Dear Luther Community,
In my message on Monday I asked us, even in the midst of grief, anger, exhaustion, and sorrow in the aftermath of George Floyd’s death, the most recent name in a painful history that has radiated across time and space, to begin by listening. I have listened or reached out to student leaders, international students on campus, alumni, and friends of Luther. I have listened to our faculty and staff, standing with them at local protests. I have shared some of my own reading and self-education on social media, and I have been moved by stories of our students and alumni as they speak out against injustice and act as agents of hope and healing in their home communities and places of work. I have heard the many voices that comprise Luther College unequivocally stand against individual and systemic racism in all of its forms and affirm that black lives matter. I stand with you and add my voice to yours. And while I have a particular platform as President, all of us together, from all generations, nationalities, experiences, and backgrounds, are Luther College. The ways we are “being Luther” should inspire us, but also exhort us, and sometimes confront us with the reminder that each of us has a responsibility to lead courageously for the good of the world we steward together.
I have also asked us, after listening, to not stand silent in the face of things left undone. Today, I am writing to you to share some concrete first steps that I and my Cabinet are committing ourselves to over the coming days and months to share in the ongoing work of studying, disrupting, and doing our part to address the disease of racism and to seek justice, equity, and peace. These should not be seen as the only steps. Just as one formal statement will not inoculate us as a community against the need to do more, the initial steps will not complete our work. They will not be enough. As we have been discussing in the Cabinet, we recognize that racism is not an “acute” event to be addressed by a quick intervention and subsequent recovery. It is chronic and it requires sustained and disciplined attention.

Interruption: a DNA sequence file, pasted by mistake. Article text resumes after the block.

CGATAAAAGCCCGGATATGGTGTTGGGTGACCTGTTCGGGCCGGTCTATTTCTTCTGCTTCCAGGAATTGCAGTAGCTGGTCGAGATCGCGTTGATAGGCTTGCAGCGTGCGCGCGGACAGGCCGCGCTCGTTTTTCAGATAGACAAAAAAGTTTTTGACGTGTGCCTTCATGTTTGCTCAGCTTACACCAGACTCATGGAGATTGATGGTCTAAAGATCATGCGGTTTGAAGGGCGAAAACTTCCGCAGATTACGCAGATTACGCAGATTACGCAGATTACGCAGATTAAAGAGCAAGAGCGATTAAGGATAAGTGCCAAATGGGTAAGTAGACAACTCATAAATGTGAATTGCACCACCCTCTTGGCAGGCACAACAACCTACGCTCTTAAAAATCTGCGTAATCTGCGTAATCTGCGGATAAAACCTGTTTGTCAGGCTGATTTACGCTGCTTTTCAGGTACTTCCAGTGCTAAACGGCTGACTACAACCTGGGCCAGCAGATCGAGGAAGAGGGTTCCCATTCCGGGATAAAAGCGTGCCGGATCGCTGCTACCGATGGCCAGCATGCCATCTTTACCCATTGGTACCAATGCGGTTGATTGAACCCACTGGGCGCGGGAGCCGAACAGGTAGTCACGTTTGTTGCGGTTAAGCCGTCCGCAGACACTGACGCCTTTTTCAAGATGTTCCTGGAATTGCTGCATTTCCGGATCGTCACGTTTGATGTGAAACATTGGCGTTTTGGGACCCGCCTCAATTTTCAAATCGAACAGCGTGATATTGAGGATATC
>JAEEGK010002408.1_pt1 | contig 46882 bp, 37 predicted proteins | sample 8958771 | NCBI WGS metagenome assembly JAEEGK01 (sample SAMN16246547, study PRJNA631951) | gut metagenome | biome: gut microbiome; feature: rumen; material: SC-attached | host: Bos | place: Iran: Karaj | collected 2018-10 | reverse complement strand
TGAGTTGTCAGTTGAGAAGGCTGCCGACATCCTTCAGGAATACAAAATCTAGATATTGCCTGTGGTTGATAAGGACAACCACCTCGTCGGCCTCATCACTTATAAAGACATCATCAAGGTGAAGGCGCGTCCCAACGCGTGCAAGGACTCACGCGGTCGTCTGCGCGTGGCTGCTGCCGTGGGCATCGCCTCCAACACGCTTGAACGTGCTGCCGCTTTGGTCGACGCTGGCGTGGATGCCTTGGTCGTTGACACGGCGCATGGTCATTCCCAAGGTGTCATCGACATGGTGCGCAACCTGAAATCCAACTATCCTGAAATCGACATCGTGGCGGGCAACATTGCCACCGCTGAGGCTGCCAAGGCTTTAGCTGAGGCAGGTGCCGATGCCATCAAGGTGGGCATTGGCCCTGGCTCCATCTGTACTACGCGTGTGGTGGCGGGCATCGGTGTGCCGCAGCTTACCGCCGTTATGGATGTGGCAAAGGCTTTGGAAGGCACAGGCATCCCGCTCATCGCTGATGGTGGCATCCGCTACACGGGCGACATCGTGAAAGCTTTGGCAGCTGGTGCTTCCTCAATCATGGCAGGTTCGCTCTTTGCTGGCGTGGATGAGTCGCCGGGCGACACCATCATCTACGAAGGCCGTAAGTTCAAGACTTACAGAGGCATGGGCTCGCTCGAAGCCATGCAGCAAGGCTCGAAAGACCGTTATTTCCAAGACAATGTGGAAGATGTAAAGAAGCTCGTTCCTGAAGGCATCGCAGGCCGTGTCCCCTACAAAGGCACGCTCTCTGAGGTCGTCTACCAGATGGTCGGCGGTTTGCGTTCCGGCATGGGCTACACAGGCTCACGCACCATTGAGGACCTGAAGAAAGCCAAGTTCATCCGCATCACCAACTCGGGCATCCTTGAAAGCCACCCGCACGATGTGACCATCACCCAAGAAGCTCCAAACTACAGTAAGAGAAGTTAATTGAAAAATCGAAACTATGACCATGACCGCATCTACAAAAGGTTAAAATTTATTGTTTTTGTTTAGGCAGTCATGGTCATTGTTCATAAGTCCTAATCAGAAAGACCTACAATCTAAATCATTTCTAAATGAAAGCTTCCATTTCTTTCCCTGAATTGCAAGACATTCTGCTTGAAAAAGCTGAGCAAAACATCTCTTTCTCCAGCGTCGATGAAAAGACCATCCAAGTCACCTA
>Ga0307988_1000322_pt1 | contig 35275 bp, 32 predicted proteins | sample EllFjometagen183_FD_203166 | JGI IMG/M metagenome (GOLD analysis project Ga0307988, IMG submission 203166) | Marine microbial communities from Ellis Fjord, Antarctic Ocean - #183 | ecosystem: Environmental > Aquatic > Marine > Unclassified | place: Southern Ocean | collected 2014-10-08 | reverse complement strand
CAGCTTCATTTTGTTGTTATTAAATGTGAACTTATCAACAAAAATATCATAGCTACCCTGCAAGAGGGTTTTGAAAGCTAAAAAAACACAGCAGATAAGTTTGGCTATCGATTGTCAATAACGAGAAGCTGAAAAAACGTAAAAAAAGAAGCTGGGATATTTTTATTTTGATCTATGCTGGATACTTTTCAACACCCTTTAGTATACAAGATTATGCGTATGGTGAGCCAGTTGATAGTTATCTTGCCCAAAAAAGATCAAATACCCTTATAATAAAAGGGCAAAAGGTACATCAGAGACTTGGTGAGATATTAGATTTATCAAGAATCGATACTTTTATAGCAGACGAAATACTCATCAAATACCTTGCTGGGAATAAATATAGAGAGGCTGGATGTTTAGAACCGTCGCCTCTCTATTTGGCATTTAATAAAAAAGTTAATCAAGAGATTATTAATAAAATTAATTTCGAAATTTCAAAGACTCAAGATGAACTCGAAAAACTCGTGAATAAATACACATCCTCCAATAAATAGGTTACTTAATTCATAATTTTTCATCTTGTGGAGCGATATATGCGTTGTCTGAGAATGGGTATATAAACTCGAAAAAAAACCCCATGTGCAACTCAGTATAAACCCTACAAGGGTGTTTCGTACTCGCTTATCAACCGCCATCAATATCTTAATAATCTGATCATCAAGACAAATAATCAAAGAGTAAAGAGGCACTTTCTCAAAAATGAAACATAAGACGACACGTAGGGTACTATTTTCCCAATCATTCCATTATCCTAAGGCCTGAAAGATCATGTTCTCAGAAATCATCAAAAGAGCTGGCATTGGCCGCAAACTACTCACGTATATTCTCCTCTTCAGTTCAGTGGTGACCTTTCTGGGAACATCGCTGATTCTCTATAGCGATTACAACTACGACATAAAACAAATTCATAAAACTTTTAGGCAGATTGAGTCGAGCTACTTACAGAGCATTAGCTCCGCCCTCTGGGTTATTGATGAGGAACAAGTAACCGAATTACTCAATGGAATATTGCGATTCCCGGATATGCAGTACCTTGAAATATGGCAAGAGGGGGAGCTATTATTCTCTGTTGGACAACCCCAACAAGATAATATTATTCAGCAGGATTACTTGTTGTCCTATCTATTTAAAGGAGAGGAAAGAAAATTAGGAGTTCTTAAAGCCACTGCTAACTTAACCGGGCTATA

There will be opportunities in the coming days, weeks, and months for people at Luther--both on campus and as the broader community of alumni and friends--to live out in demonstrable ways our resolve to harness the energy of this moment and sustain it. As you review the following initial list, consider how you can add to it in your own way, or what you might have to offer to any of these or other initiatives in the generative and imaginative ways I have seen in this community over and over.
Our mission statement declares us as free and emboldened to seek truth and care for all of God’s people. Let us do the hard work together to ensure that indeed all people are liberated and valued.
I send you wishes for safety, for energy, for wisdom, and for courage.
Soli Deo Gloria,
President Jenifer K. Ward